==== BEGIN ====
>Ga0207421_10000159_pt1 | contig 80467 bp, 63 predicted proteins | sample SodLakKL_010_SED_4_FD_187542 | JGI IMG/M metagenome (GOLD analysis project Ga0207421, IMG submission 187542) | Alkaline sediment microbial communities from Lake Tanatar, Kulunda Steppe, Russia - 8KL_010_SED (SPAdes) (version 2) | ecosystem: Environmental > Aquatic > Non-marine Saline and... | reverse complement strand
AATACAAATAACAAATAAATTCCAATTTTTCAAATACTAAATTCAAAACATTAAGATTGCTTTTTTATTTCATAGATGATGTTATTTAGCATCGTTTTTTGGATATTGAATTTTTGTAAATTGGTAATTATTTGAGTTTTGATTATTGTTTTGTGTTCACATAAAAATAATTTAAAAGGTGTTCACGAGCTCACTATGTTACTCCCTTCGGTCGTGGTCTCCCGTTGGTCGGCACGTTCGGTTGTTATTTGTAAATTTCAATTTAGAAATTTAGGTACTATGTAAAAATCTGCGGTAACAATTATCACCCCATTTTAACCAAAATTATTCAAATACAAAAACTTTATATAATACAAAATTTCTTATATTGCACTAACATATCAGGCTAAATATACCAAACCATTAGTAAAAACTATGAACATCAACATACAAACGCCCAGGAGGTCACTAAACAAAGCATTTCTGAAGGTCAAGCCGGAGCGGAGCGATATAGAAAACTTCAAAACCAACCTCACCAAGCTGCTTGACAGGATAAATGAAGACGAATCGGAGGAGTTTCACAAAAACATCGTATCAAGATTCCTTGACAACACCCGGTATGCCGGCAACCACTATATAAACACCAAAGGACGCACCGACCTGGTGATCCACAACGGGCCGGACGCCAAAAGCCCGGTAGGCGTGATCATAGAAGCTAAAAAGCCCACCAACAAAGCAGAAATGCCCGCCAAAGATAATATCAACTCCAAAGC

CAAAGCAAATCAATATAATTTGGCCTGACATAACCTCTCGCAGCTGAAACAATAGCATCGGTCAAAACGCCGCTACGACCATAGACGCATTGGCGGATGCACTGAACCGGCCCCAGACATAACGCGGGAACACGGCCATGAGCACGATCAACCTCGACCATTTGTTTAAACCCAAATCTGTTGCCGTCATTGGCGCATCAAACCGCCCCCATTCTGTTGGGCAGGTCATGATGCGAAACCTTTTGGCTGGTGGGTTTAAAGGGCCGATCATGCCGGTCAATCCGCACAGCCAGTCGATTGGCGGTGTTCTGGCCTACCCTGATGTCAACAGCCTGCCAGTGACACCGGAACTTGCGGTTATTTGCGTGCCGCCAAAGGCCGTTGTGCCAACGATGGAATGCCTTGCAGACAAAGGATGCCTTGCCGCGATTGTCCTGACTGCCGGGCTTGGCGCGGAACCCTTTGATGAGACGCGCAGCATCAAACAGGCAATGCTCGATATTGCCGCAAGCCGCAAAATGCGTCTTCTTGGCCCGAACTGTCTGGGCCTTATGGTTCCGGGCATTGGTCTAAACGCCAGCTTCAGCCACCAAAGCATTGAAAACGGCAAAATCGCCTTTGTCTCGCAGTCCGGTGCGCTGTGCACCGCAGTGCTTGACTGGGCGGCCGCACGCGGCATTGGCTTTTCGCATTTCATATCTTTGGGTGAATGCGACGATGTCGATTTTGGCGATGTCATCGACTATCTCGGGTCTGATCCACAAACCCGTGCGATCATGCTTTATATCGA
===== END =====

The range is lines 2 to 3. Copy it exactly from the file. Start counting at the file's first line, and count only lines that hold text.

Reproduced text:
AATACAAATAACAAATAAATTCCAATTTTTCAAATACTAAATTCAAAACATTAAGATTGCTTTTTTATTTCATAGATGATGTTATTTAGCATCGTTTTTTGGATATTGAATTTTTGTAAATTGGTAATTATTTGAGTTTTGATTATTGTTTTGTGTTCACATAAAAATAATTTAAAAGGTGTTCACGAGCTCACTATGTTACTCCCTTCGGTCGTGGTCTCCCGTTGGTCGGCACGTTCGGTTGTTATTTGTAAATTTCAATTTAGAAATTTAGGTACTATGTAAAAATCTGCGGTAACAATTATCACCCCATTTTAACCAAAATTATTCAAATACAAAAACTTTATATAATACAAAATTTCTTATATTGCACTAACATATCAGGCTAAATATACCAAACCATTAGTAAAAACTATGAACATCAACATACAAACGCCCAGGAGGTCACTAAACAAAGCATTTCTGAAGGTCAAGCCGGAGCGGAGCGATATAGAAAACTTCAAAACCAACCTCACCAAGCTGCTTGACAGGATAAATGAAGACGAATCGGAGGAGTTTCACAAAAACATCGTATCAAGATTCCTTGACAACACCCGGTATGCCGGCAACCACTATATAAACACCAAAGGACGCACCGACCTGGTGATCCACAACGGGCCGGACGCCAAAAGCCCGGTAGGCGTGATCATAGAAGCTAAAAAGCCCACCAACAAAGCAGAAATGCCCGCCAAAGATAATATCAACTCCAAAGC

CAAAGCAAATCAATATAATTTGGCCTGACATAACCTCTCGCAGCTGAAACAATAGCATCGGTCAAAACGCCGCTACGACCATAGACGCATTGGCGGATGCACTGAACCGGCCCCAGACATAACGCGGGAACACGGCCATGAGCACGATCAACCTCGACCATTTGTTTAAACCCAAATCTGTTGCCGTCATTGGCGCATCAAACCGCCCCCATTCTGTTGGGCAGGTCATGATGCGAAACCTTTTGGCTGGTGGGTTTAAAGGGCCGATCATGCCGGTCAATCCGCACAGCCAGTCGATTGGCGGTGTTCTGGCCTACCCTGATGTCAACAGCCTGCCAGTGACACCGGAACTTGCGGTTATTTGCGTGCCGCCAAAGGCCGTTGTGCCAACGATGGAATGCCTTGCAGACAAAGGATGCCTTGCCGCGATTGTCCTGACTGCCGGGCTTGGCGCGGAACCCTTTGATGAGACGCGCAGCATCAAACAGGCAATGCTCGATATTGCCGCAAGCCGCAAAATGCGTCTTCTTGGCCCGAACTGTCTGGGCCTTATGGTTCCGGGCATTGGTCTAAACGCCAGCTTCAGCCACCAAAGCATTGAAAACGGCAAAATCGCCTTTGTCTCGCAGTCCGGTGCGCTGTGCACCGCAGTGCTTGACTGGGCGGCCGCACGCGGCATTGGCTTTTCGCATTTCATATCTTTGGGTGAATGCGACGATGTCGATTTTGGCGATGTCATCGACTATCTCGGGTCTGATCCACAAACCCGTGCGATCATGCTTTATATCGA